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  6. The values and rules of capacity assessments.Binesh Hass - 2022 - Journal of Medical Ethics 48 (11):816-820.
    This article advances two views on the role of evaluative judgment in clinical assessments of decision-making capacity. The first is that it is rationally impossible for such assessments to exclude judgments of the values a patient uses to motivate their decision-making. Predictably, and second, attempting to exclude such judgments sometimes yields outcomes that contain intractable dilemmas that harm patients. These arguments count against the prevailing model of assessment in common law countries—the four abilities model—which is often incorrectly advertised as being (...)
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  7. The Value of a Person.John Broome & Adam Morton - 1994 - Aristotelian Society Supplementary Volume 68 (1):167 - 198.
    (for Adam Morton's half) I argue that if we take the values of persons to be ordered in a way that allows incomparability, then the problems Broome raises have easy solutions. In particular we can maintain that creating people is morally neutral while killing them has a negative value.
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  8. The value of knowledge and the pursuit of survival.Sherrilyn Roush - 2010 - Metaphilosophy 41 (3):255-278.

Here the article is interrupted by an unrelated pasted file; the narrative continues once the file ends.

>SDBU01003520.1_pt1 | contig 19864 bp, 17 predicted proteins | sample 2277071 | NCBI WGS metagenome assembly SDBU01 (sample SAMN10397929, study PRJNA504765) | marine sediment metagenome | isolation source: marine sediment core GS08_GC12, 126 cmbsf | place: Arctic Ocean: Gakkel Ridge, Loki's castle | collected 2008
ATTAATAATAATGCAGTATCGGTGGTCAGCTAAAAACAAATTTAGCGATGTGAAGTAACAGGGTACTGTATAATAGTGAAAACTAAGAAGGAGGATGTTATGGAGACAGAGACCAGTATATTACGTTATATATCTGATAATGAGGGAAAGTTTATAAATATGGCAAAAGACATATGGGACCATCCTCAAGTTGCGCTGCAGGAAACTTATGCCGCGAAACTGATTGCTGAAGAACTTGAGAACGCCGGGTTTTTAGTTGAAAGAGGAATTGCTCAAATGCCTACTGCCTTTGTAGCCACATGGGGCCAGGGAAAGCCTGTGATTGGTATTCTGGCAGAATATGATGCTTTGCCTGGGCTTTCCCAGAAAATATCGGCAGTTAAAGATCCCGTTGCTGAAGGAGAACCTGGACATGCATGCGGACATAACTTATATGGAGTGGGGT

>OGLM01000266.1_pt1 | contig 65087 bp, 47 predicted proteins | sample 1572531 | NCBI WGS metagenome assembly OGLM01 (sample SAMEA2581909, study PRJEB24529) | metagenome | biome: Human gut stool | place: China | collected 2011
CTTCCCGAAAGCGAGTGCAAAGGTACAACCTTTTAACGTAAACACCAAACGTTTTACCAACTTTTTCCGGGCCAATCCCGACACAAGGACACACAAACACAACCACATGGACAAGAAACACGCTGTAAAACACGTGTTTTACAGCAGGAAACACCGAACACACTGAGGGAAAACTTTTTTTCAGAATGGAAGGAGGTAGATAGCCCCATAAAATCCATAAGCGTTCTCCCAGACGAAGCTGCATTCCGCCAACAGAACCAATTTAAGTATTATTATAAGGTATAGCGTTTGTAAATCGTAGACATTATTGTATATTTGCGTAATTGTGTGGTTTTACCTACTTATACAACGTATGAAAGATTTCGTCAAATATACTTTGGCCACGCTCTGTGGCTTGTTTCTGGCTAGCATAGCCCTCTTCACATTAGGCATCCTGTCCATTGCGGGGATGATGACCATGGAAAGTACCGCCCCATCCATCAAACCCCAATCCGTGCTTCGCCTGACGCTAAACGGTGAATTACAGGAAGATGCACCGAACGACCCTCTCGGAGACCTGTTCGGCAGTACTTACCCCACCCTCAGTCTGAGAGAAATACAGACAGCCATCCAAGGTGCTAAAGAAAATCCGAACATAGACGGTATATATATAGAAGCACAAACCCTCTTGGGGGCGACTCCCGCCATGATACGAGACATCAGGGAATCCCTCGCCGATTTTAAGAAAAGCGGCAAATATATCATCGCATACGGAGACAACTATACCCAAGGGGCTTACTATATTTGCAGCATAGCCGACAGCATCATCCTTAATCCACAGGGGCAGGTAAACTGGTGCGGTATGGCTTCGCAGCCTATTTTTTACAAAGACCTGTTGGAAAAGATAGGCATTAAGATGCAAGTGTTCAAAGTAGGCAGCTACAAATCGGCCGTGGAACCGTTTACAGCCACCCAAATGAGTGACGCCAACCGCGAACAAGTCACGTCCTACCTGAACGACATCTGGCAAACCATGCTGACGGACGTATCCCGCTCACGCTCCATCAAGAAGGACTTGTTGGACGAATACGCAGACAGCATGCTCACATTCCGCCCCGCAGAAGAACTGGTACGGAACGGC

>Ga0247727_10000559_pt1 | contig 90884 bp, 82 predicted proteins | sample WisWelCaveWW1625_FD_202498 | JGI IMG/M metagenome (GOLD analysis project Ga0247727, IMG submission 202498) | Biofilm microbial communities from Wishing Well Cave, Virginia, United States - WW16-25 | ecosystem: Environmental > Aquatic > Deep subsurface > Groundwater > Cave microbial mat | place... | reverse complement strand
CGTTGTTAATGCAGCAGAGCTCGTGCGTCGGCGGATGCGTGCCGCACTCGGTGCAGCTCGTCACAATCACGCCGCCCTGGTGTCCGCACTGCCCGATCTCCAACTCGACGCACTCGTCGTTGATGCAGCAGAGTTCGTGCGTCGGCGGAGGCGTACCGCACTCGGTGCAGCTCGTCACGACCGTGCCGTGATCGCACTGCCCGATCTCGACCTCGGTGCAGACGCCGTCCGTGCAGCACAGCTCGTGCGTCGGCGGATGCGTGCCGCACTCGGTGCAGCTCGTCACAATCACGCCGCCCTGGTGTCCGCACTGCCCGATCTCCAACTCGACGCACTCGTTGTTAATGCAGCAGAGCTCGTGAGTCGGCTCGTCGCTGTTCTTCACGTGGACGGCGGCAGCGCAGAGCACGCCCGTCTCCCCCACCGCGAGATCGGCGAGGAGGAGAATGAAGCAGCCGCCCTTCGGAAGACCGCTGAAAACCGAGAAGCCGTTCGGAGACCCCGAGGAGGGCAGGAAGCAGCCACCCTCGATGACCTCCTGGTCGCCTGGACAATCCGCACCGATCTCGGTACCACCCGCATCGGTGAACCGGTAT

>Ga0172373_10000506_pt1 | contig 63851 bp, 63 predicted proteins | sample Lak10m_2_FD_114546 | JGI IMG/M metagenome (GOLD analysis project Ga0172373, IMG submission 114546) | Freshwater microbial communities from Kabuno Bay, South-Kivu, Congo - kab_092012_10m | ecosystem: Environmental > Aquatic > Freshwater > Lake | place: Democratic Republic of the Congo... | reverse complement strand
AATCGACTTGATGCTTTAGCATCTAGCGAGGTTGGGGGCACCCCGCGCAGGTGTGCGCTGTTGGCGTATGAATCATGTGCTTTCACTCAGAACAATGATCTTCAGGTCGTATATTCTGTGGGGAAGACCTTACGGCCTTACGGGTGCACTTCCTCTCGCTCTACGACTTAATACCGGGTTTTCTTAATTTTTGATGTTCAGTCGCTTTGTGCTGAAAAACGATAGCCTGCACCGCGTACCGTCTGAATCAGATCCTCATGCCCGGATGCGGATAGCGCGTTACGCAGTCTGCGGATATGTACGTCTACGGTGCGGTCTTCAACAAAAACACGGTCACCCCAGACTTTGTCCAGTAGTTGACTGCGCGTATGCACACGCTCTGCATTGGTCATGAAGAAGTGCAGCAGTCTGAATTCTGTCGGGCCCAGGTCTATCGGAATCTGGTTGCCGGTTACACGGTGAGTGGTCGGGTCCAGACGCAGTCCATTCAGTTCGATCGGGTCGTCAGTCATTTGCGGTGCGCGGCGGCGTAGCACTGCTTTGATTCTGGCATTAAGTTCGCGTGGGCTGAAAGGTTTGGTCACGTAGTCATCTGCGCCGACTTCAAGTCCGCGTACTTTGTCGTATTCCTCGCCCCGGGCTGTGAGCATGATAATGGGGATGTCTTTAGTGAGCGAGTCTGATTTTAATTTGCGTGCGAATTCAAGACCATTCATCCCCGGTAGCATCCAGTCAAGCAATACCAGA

Abstract: Knowledge requires more than mere true belief, and we also tend to think it is more valuable. I explain the added value that knowledge contributes if its extra ingredient beyond true belief is tracking . I show that the tracking conditions are the unique conditions on knowledge that achieve for those who fulfill them a strict Nash Equilibrium and an Evolutionarily Stable Strategy in what I call the True Belief Game. The added value of these properties, intuitively, (...)
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  9. Giving the Value of a Variable.Richard Lawrence - 2021 - Kriterion - Journal of Philosophy 35 (2):135-150.
    What does it mean to ‘give’ the value of a variable in an algebraic context, and how does giving the value of a variable differ from merely describing it? I argue that to answer this question, we need to examine the role that giving the value of a variable plays in problem-solving practice. I argue that four different features are required for a statement to count as giving the value of a variable in the context (...)
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  10. The Value of Being Wild: A Phenomenological Approach to Wildlife Conservation.Adam Cruise - 2020 - Dissertation, University of Stellenbosch
    Given that one-million species are currently threatened with extinction and that humans are undermining the entire natural infrastructure on which our modern world depends (IPBES, 2019), this dissertation will show that there is a need to provide an alternative approach to wildlife conservation, one that avoids anthropocentrism and wildlife valuation on an instrumental basis to provide meaningful and tangible success for both wildlife conservation and human well-being in an inclusive way. In this sense, The Value of Being Wild will (...)
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  11. The value of thinking and the normativity of logic.Manish Oza - 2020 - Philosophers' Imprint 20 (25):1-23.